Lion has been out for two days now. I’ve kept a list of some of the things that I’ve found very useful, as well as a couple things I found ways to revert back to old behaviors.
Apple calls this one “Natural Scroll Direction.” This takes some explanation. When the scroll wheel was created, it pushed the scroll bar up and down on the screen. When the iPhone was released, scrolling became pushing the actual content on the screen, which means that your fingers actually move backwards on those devices than on your trackpad or Magic Mouse.
Apple has decided to unify this, so that there isn’t confusion. OS X Lion’s scrolling is now reversed from the traditional way computers work. I’ve been running this way since I installed Lion, and am starting to get the muscle memory back. My suggestion is to leave it as Apple intends, unless you are frequently using a non-lion computer. In that case, there is an option in System Preferences->Trackpad->Scroll & Zoom that will reverse it.
Disappearing Scroll Bars
Apple has brought iOS-style scroll bars to Lion- meaning that they disappear when you aren’t scrolling. The problem with this is that scroll bars show information, even when they aren’t active- they show how much information is left. For instance, I was reading a webpage with my wife last night, and I had no way of knowing how much more information was left on the page unless she scrolled. I tried the default, for a day, and have since switched them to always display in System Preferences->General.
Show Desktop Gesture
In 10.6, Apple created the ability to gesture with the trackpad. In Lion (10.7), Apple has expanded these. I’m not going to go into details, except for one. 10.6 had a great gesture to get to the desktop of your computer- Four finger swipe up. Unfortunately, Apple has decided that this should be changed to go to Mission Control, Apple’s unification of several technologies in previous Mac iterations.
Instead, Apple has implemented a gesture that is as difficult to type as it is to do – “Three finger and a thumb unpinch.” It truly belongs in a “Kill Bill” movie. I am happy to say that I quickly found a way to reverse this, and put “Show Desktop” where it belongs. First, disable the three or four finger up swipe in System Preferences->Trackpad->More Gestures. Next, download Better Touch Tool from the Mac App Store or the developer’s website. The website says Snow Leopard only, but it works great in Lion. Use this to configure a four finger up swipe to show desktop, and you’re good. I also configured a four finger down swipe to activate Mission Control, so I’m not out core functionality. I haven’t found myself using Mission Control much, though.
Mail.app now has a much more refined interface, better search ability, and a nice new “Archive” mode. The new interface is good enough that I finally have been able to get to a zero inbox for the first time in years. The problem is- Apple didn’t include a key command that allows users to use the archive function quickly. Fortunately, we can use the Mac OS’s built-in ability to define keyboard shortcuts to remedy this. It’s found in System Preferences->Keyboard->Keyboard Shortcuts. Click on the “Application Shortcuts” line, then press the “+” button. Choose Mail from the application popup, enter “Archive” into the Menu Title field, click in the keyboard shortcut field and type a shortcut. I used Command Return.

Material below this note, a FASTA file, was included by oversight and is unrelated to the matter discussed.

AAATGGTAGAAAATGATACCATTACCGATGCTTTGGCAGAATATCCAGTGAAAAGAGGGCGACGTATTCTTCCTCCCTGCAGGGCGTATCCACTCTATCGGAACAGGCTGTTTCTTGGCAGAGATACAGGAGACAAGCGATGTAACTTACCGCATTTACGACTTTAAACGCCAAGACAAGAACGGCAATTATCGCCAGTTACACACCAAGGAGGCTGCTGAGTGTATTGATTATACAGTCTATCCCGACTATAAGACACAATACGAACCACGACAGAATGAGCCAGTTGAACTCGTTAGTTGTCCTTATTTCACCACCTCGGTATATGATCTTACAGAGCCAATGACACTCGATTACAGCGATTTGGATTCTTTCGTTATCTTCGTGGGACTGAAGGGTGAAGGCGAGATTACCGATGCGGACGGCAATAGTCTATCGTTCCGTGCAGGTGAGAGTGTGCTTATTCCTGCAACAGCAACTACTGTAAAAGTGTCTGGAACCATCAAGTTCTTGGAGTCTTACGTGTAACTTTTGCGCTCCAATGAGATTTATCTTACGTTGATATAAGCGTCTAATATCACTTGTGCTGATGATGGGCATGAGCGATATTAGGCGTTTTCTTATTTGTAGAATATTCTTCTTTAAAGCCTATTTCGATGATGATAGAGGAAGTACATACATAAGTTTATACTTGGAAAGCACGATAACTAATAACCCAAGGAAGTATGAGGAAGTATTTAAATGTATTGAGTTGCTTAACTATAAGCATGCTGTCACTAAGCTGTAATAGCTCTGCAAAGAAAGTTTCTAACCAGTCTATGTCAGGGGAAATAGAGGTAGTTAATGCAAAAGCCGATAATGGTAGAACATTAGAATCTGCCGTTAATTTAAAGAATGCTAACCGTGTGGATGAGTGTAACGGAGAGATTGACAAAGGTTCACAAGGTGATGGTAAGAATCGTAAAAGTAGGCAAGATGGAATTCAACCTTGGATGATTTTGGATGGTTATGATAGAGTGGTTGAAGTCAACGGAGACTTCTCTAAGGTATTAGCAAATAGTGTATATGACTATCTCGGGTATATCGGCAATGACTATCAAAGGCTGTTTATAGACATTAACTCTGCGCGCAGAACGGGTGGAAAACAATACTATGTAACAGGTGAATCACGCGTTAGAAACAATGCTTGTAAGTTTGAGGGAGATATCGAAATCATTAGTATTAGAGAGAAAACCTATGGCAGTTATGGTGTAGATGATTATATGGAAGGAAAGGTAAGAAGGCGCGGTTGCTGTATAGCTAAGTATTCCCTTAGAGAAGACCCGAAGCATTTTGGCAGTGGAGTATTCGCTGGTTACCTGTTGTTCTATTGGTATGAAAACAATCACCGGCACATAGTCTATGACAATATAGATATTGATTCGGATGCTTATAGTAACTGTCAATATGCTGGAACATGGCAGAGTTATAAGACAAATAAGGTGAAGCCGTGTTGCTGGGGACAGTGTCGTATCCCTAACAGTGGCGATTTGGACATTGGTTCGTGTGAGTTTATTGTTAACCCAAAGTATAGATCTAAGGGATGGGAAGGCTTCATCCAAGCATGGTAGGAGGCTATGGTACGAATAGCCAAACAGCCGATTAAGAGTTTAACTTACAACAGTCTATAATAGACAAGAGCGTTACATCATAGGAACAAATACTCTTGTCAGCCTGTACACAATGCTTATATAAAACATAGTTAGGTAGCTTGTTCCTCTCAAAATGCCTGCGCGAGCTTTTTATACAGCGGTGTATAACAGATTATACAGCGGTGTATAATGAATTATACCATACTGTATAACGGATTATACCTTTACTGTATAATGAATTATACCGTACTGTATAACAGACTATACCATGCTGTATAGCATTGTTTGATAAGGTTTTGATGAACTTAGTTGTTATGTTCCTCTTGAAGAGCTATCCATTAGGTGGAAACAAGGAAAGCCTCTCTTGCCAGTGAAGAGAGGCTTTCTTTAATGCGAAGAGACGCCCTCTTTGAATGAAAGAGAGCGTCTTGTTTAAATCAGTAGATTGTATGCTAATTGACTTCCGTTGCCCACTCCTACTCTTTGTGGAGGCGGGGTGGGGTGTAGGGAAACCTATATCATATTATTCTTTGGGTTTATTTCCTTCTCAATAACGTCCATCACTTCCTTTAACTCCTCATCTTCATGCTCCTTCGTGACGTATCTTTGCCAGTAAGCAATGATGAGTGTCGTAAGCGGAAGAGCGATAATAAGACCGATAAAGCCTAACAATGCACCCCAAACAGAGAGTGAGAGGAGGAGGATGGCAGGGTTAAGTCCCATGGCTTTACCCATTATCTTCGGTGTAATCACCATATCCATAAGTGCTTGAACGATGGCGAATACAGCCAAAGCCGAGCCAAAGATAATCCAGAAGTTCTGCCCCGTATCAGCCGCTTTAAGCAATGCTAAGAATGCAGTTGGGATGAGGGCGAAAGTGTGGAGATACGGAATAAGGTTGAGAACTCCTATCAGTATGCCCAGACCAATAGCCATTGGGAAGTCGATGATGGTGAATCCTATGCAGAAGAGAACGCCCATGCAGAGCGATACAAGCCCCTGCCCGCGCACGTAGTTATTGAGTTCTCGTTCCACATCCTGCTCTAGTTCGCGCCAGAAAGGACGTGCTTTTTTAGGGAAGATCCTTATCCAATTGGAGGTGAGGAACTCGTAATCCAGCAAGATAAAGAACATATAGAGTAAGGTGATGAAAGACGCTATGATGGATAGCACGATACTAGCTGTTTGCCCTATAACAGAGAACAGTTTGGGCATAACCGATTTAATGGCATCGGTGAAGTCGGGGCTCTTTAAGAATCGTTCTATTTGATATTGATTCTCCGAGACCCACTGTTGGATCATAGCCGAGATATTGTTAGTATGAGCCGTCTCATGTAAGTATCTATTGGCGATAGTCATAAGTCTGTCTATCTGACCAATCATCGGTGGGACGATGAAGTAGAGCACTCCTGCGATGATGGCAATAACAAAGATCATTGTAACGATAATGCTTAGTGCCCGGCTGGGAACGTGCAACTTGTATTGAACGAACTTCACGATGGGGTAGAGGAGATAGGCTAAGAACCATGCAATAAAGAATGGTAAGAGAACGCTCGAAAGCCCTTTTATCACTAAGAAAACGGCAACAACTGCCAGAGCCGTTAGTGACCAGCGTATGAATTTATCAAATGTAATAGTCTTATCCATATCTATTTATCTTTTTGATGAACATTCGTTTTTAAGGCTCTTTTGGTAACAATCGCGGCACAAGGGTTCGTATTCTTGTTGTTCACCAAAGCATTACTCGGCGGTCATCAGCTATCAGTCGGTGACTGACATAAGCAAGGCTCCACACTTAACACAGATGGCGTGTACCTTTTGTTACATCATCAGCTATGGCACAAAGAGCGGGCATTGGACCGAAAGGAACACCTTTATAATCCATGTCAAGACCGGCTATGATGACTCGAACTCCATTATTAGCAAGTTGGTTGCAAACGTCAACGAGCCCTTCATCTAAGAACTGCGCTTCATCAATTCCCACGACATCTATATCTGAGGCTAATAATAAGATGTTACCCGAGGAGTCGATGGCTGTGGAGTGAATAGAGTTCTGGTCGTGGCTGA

Key repeats are gone, partially
I didn’t even realize this until a friend mentioned it to me. Apple has disabled repeating alphanumeric characters oh the keyboard. Special characters still will repeat.
Mail.app has note-taking ability
Mail.app has the ability to compose a “note,” which is essentially an email that you send to yourself. Since I am one of many people I know that use emails to self as reminders, this is an interesting and welcome change.
Apple has replaced the super confusing “Hide toolbar” widget in the top right of the title bar with a double arrow “Fullscreen Mode.” This is great, and allows any app that supports it to completely take over your screen. However, there are a couple of drawbacks to the current implementation. A minor one is that the user is briefly confused on how to get out of fullscreen mode until they realize that there is a menubar with a blue button to turn off fullscreen mode. The more major one is that the implementation does not deal with multiple screens well at all. My office configuration is my 15″ Macbook Pro, and my 23″ Apple Cinema Display. If I use fullscreen mode, it only uses the smaller screen, and eliminates all of the content on the second one entirely. I would love to see it work by treating each screen independently. This way, I could have one item fullscreen on one screen, and either not be fullscreen on the other, or have an entirely different fullscreen app on the second screen. This is especially important considering that Apple just released the new Thunderbolt Cinema Displays, which are able to provide more than one screen through a single port.
Apple has greatly enhanced the security of OS X Lion. One security expert said it like this: If you are a Mac user and interested in securing your Mac, switch to Lion now. If you are a Windows user, and interested in securing your computer, switch to Lion now. Apple has put some really intelligent security measures into Lion. On top of that, Apple’s strategy of eliminating the economy of Mac malware means that Apple’s platform still does not have a long term successful virus or trojan horse.
With that, I am going to get back to digging through the details. I haven’t covered them all, and certainly haven’t covered some of the largest ones. But I’ve covered some that have enhanced my usability.